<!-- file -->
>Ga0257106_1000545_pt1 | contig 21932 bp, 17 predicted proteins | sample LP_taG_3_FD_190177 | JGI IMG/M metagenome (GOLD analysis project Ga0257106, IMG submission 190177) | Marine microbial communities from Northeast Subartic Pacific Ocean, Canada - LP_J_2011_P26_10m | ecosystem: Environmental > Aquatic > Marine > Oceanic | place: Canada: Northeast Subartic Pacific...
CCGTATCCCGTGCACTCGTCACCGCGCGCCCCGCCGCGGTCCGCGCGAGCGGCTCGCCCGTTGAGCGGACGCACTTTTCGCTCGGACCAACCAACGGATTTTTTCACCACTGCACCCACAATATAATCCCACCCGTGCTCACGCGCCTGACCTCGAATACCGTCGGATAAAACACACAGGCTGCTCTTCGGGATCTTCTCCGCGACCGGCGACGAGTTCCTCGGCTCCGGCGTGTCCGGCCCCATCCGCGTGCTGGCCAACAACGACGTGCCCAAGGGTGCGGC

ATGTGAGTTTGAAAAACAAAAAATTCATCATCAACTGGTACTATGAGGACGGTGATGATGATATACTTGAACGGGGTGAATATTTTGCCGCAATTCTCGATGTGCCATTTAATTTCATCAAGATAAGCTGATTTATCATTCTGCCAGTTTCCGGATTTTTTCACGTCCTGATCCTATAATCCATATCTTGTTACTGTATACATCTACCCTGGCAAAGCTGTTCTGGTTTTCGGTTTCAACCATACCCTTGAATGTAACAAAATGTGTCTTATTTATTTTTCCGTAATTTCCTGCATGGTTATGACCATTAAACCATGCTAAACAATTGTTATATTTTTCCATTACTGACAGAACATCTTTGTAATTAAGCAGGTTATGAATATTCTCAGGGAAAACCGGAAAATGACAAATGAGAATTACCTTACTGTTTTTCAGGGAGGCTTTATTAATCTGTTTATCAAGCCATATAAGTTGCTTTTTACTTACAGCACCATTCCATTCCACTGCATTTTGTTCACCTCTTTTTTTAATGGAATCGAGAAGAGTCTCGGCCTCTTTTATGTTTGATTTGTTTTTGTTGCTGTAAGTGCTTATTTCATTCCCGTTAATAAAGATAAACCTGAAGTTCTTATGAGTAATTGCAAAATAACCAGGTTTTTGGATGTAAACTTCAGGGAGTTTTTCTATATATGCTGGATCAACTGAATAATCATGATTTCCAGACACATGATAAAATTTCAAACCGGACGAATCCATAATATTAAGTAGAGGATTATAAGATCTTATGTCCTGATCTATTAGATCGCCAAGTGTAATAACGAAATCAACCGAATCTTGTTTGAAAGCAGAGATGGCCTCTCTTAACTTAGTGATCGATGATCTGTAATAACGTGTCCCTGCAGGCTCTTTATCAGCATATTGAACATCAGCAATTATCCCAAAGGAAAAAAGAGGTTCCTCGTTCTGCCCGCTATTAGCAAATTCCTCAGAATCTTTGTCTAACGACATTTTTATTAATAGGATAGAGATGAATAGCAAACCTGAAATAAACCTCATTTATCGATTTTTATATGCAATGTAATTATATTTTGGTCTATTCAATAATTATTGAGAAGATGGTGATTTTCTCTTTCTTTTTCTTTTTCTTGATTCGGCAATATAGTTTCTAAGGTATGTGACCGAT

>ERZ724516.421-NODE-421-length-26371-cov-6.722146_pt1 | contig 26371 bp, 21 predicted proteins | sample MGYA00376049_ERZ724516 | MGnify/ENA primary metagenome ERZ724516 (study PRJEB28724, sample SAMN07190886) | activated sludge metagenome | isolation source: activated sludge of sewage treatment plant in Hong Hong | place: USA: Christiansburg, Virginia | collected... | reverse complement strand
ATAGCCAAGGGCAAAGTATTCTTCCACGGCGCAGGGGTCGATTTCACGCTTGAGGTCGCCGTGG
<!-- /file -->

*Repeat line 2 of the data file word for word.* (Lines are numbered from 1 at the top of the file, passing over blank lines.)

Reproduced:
CCGTATCCCGTGCACTCGTCACCGCGCGCCCCGCCGCGGTCCGCGCGAGCGGCTCGCCCGTTGAGCGGACGCACTTTTCGCTCGGACCAACCAACGGATTTTTTCACCACTGCACCCACAATATAATCCCACCCGTGCTCACGCGCCTGACCTCGAATACCGTCGGATAAAACACACAGGCTGCTCTTCGGGATCTTCTCCGCGACCGGCGACGAGTTCCTCGGCTCCGGCGTGTCCGGCCCCATCCGCGTGCTGGCCAACAACGACGTGCCCAAGGGTGCGGC